Fig. C30—DLE solution gas/oil ratio behavior for reservoiroil example comparing measured and EOS predictive models based on the PR/Søreide2 and SRK/Pedersen et al.9 methods.
PHASE BEHAVIOR
TABLE C14—MEASURED AND CALCULATED TWOSTAGE SEPARATOR TEST RESULTS FOR RESERVOIR OIL GOR (scf/STB) Measured Stage 1 (315 psia and 75°F) Stage 2 (14.7 psia and 60°F) Total or at bubblepoint
ąăgg *
Bo (bbl/STB)
gAPI (°API)
549 246 795
0.704 1.286 0.884
1.148 1.007 1.495
40.1
PR EOS Characterization Stage 1 Stage 2 Total or at bubblepoint Percent deviation
559 219 778 *2.1
0.707 1.272 0.866 *2.0
1.129 1.006 1.483 *0.8
40.1 0.0
SRK EOS Characterization Stage 1 Stage 2 Total or at bubblepoint Percent deviation
569 216 785 *1.2
0.712 1.270 0.865 *2.1
1.124 1.006 1.494 *0.1
39.0 *2.6
*Air+1.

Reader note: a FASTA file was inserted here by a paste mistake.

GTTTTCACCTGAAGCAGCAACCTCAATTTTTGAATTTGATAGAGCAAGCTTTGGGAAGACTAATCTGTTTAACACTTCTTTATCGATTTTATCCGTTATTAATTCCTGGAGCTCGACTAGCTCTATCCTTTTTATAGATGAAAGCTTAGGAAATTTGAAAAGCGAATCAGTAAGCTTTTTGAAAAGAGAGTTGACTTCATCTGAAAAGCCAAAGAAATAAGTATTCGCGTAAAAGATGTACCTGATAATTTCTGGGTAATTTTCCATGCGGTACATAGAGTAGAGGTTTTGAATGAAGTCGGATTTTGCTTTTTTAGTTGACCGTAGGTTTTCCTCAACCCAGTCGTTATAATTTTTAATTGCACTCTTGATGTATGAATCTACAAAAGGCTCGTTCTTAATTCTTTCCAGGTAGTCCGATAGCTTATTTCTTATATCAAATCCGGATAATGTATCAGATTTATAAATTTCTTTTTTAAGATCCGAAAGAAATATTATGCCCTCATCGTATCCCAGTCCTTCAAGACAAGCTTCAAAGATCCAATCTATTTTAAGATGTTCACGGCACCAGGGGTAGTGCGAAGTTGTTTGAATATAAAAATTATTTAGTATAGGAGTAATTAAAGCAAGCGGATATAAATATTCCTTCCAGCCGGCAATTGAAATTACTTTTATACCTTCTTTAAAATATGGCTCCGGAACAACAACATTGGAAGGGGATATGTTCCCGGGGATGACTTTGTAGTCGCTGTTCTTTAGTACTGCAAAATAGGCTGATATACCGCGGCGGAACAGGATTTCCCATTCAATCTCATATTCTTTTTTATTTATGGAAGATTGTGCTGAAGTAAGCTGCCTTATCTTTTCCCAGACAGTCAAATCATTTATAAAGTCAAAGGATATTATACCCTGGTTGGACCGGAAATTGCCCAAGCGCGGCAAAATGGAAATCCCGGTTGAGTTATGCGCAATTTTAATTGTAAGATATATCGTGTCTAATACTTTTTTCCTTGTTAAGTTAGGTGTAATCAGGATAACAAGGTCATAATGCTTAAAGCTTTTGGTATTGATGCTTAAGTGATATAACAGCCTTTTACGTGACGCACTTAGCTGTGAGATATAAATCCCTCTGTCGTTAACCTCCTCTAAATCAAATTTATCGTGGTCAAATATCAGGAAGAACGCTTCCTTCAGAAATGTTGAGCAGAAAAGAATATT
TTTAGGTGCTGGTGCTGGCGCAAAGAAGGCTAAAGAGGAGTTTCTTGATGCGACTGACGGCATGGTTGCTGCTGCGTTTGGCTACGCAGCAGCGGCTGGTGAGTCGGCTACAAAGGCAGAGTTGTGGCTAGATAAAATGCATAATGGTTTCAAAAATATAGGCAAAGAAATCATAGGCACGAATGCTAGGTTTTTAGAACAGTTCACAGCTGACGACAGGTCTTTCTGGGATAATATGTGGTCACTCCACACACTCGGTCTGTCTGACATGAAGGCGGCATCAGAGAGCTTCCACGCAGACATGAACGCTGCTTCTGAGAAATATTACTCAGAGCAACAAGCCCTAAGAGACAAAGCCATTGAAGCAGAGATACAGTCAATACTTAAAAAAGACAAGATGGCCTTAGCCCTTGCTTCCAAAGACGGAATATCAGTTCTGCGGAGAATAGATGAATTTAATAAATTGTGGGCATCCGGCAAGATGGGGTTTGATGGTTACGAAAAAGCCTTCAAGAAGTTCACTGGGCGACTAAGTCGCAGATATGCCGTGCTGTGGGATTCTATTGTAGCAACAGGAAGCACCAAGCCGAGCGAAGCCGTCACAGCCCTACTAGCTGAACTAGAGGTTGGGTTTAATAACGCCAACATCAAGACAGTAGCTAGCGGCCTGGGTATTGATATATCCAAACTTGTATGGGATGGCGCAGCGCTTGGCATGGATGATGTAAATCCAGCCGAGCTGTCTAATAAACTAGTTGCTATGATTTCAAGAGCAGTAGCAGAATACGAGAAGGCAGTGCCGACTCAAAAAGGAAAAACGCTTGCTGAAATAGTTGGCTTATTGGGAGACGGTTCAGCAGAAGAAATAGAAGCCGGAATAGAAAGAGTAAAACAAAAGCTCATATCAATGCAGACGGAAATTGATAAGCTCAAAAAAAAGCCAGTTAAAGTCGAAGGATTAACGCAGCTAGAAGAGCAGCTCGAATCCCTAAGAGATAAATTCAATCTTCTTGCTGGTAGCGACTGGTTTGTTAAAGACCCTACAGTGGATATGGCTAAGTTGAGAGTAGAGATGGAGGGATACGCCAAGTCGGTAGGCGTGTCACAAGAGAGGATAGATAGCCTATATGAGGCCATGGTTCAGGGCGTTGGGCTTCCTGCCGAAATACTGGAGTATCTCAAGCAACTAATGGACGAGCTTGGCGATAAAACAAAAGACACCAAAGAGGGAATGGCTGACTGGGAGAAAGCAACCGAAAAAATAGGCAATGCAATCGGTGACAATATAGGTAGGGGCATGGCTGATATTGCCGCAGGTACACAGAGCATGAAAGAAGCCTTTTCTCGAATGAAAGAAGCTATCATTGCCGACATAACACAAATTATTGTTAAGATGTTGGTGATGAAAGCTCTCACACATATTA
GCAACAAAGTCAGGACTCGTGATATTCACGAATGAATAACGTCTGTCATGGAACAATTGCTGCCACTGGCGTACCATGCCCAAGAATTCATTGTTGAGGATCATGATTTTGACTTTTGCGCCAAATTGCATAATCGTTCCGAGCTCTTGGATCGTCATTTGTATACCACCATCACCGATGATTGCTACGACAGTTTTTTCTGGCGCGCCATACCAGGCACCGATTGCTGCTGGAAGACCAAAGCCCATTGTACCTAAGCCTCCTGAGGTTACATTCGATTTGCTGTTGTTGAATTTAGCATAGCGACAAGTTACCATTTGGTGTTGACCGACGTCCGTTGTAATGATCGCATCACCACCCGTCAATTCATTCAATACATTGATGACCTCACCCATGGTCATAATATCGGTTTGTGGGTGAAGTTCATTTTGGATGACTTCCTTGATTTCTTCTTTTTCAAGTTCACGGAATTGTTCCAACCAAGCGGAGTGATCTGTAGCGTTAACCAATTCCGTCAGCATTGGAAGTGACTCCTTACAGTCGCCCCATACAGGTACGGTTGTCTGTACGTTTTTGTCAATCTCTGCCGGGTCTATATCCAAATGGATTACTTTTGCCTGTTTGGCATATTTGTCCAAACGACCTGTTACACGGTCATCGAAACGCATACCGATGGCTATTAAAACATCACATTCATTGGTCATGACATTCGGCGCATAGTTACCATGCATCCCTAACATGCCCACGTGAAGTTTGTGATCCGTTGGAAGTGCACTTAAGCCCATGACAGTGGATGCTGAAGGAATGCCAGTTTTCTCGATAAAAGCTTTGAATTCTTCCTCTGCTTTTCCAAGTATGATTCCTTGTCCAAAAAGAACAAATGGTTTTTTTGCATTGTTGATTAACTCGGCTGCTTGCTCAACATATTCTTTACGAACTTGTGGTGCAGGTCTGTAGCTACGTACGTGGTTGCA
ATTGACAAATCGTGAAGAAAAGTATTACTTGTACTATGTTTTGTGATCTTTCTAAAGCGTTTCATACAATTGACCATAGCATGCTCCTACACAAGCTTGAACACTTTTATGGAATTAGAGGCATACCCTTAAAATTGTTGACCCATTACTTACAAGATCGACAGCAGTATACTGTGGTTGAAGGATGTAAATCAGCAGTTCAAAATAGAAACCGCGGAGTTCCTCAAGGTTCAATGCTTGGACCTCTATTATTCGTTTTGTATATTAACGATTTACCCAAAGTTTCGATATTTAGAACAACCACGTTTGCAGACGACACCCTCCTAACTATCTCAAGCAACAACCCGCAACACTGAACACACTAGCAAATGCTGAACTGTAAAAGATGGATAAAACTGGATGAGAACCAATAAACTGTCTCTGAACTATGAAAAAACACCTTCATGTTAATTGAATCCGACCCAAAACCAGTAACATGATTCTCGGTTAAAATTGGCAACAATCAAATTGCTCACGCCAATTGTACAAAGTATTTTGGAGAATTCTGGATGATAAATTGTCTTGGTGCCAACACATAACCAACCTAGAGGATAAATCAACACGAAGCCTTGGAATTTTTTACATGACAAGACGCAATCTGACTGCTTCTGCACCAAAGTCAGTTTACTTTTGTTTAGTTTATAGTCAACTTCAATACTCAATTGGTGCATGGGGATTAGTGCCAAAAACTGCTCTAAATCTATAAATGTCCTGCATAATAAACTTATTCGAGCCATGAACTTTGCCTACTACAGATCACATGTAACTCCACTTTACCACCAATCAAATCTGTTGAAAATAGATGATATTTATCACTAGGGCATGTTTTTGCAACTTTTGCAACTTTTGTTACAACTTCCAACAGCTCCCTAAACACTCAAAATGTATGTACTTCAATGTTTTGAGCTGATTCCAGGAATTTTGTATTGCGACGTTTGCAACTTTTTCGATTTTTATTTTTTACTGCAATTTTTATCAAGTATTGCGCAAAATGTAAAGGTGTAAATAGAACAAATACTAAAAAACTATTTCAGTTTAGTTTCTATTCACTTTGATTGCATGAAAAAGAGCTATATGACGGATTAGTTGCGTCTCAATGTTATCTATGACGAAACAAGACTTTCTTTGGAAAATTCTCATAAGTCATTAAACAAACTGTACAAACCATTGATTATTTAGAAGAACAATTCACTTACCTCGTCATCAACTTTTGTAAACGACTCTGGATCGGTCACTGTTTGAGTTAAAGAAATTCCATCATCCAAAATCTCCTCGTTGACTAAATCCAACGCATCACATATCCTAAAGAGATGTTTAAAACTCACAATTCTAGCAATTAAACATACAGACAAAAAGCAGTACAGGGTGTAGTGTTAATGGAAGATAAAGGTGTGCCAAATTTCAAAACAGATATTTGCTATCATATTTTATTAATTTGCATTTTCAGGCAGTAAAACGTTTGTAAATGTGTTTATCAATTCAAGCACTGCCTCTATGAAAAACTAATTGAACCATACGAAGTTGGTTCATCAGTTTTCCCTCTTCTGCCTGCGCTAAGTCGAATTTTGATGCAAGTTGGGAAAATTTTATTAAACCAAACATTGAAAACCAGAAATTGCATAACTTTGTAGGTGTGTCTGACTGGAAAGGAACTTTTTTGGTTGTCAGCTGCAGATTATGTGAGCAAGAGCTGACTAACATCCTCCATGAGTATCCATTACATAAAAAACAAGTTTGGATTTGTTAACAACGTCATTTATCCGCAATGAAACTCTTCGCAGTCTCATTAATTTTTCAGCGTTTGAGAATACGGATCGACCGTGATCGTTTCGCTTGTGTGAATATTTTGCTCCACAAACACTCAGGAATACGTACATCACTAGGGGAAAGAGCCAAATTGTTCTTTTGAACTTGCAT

ably overpredicted, while the separator gas/oil ratios are only slightly underpredicted. Clearly, the separator gas/oil ratio predictions are accurate enough, satisfying the first requirement given previously. However, the question is how well the EOS characterizations estimate cumulative gas coming out of solution. Fig. C31, which plots ǒR sd,b * R sdǓńB od, b vs. pressure, shows this. The figure indicates that the measured data are somewhat overpredicted by both EOS’s (the two characterizations give very similar results). Although the overprediction is not excessive, these data [ ǒR sd,b * R sdǓńB od, b] could be used in regression (together with oil shrinkage data B odńB od,b) to improve the EOS characterization. Fig. C32 shows the gas specific gravity of equilibrium gas released during the differentialliberation experiment (DLE). The EOS characterizations predict the measured data accurately, with slight underestimation at the two highest pressures. Laboratory gas specific gravities may be difficult to measure accurately because of sampling procedures that can result in loss of liquids during transfer from the PVT cell to the sampler. Such errors would tend to result in specific gravities that are too low, the opposite of what Fig. C32 shows. A problem that may arise in fitting reservoir gas specific gravities with an EOS is the choice and number of components used to describe the C 7) fraction. Often the lightest EOS C 7) fraction consti